The sevens challenge
27 April, 2015, 12:00 am
Hong Kong and Tokyo were challenging for very different reasons. Hong Kong is, well, Hong Kong!
In Fiji the buildup to the tournament was eagerly awaited and there was plenty of pressure on the team to perform.
That was good and I like that pressure on us as a team. Our chairman reminded us that if you win only one tournament then it better be Hong Kong!
No one wanted to come home without the trophy.
The masses boarded the Fiji Airways flights and converged on the stadium, cheering us on loudly all weekend.
They also respected keeping their distance in the days leading into our games and the boys rested up well. Our crowd funding group, “South Bay Davui” presented us with two more “Gameready” machines the day of the Samoan game and we also announced a new additional sponsor, The Shangri-La Hotel Group.
It was a short but really clean and effective buildup and a world away from the hectic and ultimately disappointing preparation we had 12 months prior. Nearly all the teams do a pre tournament “blow out.”
I see teams in car parks, on fields near hotels, training grounds and stadiums, all having a session pre tournament to get their second wind. Scientifically, there isn’t any concrete proof it works and with the increasingly heavy workloads on the pitch, we looked at this and decided to change what we are doing.
No blow outs for us this year, instead a different routine that doesn’t expend the same amount of time or energy and it certainly seems to be working for us with a 100 per cent win record in every Day 1 this season.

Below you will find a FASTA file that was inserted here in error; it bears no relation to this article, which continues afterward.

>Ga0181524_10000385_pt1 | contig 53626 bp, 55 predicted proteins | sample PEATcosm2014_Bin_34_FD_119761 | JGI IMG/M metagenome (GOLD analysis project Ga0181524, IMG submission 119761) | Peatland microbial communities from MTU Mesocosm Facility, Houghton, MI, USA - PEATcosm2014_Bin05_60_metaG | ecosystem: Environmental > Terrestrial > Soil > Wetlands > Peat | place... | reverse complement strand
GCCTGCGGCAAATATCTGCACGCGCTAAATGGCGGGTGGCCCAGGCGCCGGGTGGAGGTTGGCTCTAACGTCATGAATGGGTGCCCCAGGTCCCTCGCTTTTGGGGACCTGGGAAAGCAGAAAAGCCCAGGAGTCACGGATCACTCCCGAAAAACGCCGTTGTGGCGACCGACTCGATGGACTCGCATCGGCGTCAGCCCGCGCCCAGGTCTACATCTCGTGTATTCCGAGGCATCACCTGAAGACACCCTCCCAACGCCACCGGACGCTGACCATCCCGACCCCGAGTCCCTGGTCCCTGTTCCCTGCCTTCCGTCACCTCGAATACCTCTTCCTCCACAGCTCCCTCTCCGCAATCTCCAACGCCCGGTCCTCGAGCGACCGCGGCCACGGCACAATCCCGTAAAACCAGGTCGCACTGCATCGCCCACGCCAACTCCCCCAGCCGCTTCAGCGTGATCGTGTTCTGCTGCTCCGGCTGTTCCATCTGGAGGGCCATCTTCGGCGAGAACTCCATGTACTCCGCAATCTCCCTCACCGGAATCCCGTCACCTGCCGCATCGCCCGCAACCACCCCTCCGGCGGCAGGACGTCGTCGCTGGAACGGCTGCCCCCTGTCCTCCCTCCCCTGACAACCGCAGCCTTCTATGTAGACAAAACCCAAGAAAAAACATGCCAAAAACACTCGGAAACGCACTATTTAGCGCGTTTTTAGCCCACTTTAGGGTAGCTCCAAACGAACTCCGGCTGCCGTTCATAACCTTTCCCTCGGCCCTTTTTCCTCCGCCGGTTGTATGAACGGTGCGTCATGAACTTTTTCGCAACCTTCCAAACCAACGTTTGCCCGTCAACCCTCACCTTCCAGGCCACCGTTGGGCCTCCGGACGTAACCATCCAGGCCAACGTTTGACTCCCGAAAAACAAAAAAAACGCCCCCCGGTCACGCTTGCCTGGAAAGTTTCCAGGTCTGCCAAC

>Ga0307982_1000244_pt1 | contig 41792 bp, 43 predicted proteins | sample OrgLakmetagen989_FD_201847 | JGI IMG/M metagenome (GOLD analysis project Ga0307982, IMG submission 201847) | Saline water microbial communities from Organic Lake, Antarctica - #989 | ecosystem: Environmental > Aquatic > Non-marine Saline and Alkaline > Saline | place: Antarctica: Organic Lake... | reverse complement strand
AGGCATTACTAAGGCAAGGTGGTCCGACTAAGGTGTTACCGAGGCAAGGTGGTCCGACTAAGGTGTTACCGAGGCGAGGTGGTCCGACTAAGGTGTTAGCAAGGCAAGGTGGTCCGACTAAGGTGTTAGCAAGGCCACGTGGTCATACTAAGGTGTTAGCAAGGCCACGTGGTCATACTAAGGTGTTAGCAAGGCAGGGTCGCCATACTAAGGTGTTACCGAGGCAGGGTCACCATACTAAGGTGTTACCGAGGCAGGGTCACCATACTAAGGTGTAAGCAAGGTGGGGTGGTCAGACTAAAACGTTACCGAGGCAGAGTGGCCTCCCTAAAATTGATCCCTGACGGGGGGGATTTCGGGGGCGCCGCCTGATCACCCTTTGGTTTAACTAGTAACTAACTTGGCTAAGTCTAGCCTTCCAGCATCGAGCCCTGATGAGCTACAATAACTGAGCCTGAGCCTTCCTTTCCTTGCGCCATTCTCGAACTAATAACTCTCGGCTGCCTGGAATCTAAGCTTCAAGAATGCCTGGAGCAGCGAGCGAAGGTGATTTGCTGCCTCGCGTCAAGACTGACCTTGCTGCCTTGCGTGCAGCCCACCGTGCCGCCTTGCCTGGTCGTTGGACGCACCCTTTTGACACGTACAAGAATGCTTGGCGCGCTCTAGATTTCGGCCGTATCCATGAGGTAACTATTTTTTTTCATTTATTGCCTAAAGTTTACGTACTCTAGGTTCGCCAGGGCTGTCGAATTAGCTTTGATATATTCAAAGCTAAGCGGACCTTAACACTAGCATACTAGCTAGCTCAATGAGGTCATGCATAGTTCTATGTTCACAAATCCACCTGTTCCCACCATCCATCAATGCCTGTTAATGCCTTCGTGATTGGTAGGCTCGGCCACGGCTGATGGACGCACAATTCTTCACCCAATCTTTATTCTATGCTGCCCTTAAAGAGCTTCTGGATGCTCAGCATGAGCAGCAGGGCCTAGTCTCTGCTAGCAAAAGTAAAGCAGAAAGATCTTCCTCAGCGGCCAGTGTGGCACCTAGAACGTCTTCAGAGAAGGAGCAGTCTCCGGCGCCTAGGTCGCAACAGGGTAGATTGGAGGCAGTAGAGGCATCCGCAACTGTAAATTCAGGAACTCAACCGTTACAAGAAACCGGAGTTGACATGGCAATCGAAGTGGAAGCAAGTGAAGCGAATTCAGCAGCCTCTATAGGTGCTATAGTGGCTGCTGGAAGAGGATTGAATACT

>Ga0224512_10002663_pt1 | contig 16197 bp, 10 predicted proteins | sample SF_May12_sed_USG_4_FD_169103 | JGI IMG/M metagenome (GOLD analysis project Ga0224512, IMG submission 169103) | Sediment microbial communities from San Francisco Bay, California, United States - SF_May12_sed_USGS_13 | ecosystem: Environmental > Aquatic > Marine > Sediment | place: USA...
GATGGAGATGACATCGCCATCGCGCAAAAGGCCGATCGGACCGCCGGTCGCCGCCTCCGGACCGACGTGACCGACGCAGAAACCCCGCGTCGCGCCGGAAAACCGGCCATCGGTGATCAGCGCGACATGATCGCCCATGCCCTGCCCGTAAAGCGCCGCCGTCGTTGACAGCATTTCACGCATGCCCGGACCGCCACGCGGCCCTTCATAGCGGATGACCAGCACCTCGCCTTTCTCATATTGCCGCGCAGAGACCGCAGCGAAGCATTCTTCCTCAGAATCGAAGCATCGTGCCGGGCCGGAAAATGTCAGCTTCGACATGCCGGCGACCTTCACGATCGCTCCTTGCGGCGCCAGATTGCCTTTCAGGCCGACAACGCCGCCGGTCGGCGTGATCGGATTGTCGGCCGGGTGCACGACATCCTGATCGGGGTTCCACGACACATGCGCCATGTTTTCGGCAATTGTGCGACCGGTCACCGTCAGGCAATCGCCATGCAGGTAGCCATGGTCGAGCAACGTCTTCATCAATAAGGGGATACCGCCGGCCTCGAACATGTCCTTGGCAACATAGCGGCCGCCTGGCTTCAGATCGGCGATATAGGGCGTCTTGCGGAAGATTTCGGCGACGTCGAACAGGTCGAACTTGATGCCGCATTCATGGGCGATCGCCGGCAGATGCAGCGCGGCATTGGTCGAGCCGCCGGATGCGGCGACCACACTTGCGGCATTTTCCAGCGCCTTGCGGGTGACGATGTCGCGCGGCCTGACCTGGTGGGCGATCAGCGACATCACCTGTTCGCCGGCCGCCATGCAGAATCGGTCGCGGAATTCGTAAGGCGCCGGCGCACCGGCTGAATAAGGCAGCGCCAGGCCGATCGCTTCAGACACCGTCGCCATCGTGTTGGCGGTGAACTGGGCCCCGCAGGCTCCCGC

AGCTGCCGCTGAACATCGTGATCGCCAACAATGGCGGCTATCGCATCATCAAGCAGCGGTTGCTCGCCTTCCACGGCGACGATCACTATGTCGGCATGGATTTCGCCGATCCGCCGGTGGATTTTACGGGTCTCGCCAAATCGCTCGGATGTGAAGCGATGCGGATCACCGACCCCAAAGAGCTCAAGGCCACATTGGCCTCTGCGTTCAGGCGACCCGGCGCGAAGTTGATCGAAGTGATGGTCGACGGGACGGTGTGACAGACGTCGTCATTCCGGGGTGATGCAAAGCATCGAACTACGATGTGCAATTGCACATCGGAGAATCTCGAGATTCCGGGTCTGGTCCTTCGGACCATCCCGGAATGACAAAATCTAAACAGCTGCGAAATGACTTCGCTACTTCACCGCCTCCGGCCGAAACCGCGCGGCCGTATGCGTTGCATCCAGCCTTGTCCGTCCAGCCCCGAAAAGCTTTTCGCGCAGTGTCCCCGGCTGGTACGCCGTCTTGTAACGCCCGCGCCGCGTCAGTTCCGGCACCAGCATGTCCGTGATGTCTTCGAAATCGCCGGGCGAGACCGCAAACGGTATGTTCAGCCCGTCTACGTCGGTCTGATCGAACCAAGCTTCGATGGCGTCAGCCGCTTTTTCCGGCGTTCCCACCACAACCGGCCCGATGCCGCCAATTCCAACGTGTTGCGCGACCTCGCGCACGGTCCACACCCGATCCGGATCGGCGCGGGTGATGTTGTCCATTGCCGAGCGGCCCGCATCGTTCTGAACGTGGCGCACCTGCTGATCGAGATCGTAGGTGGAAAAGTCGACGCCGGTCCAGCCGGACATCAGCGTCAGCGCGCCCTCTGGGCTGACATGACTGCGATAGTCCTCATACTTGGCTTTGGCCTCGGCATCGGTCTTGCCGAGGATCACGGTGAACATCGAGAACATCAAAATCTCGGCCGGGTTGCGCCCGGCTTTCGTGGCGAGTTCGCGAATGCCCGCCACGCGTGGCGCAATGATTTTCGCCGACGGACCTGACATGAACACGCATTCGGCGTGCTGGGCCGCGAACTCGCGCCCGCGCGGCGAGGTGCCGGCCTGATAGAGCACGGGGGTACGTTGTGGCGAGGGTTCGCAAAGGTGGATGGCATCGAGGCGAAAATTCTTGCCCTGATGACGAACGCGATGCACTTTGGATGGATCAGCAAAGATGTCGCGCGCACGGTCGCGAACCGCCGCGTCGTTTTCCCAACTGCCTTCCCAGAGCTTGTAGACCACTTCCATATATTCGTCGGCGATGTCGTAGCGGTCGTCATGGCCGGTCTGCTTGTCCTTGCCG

I think one thing I have certainly learnt in almost a decade coaching international sevens is do not overcomplicate matters. Simplicity in almost everything is key and deal with what is actually in front of you, not what you think might be.
When I was with England, I got a bit of a reputation as a mad scientist, bringing in various strategies and tools that perhaps hadn’t been used before.
Yet, all the things we did were to get measurements of whatever we saw as important.
It was anything but crackpot or weird but might have looked it occasionally!
One year we had Mickey Young and others wrapped in silver foil after the warm-up in Scotland to retain his core temperature and be ready to go out on field ready. We were seeing that the ten minutes between finishing warm-up and going on to pitch almost wiped out the good stuff done in the warm-up.
We were sharing the room with NZ and they certainly found it all comical, but it was a simple solution to making sure the team were ready to perform and a few years later the various Olympic athletes in the GB winter team were doing exactly the same.
Stuff like GPS was seen as new and innovative eight years ago yet it was a simple decision at the time to use it as it gave us some simple and straightforward data we could use.
Now its commonplace and the next body sensor network is almost upon us. Keeping it simple is same motto we have now. Be vigilant and watchful in how the players move, act, what their mood is etc.
In the days following the first tournament. That, plus other physical measurements we take do lead you to adjust how you load the team with rest and work before the tournament. Experience is certainly a key factor in this and its vital for a good second week performance.
Looking at the gap between the top five teams this year and the rest — the key fact is that they are regular cup teams. The others have been in then out the following week and few below the top five have hit consecutive cup quarters or more.
On the pitch in Hong Kong, we were creating a lot of opportunities in attack and I could see a lot of our practised defensive strategies beginning to surface.
We had some twists and turns, as you would expect in Hong Kong but I was pleased we had such a hard route through to the final.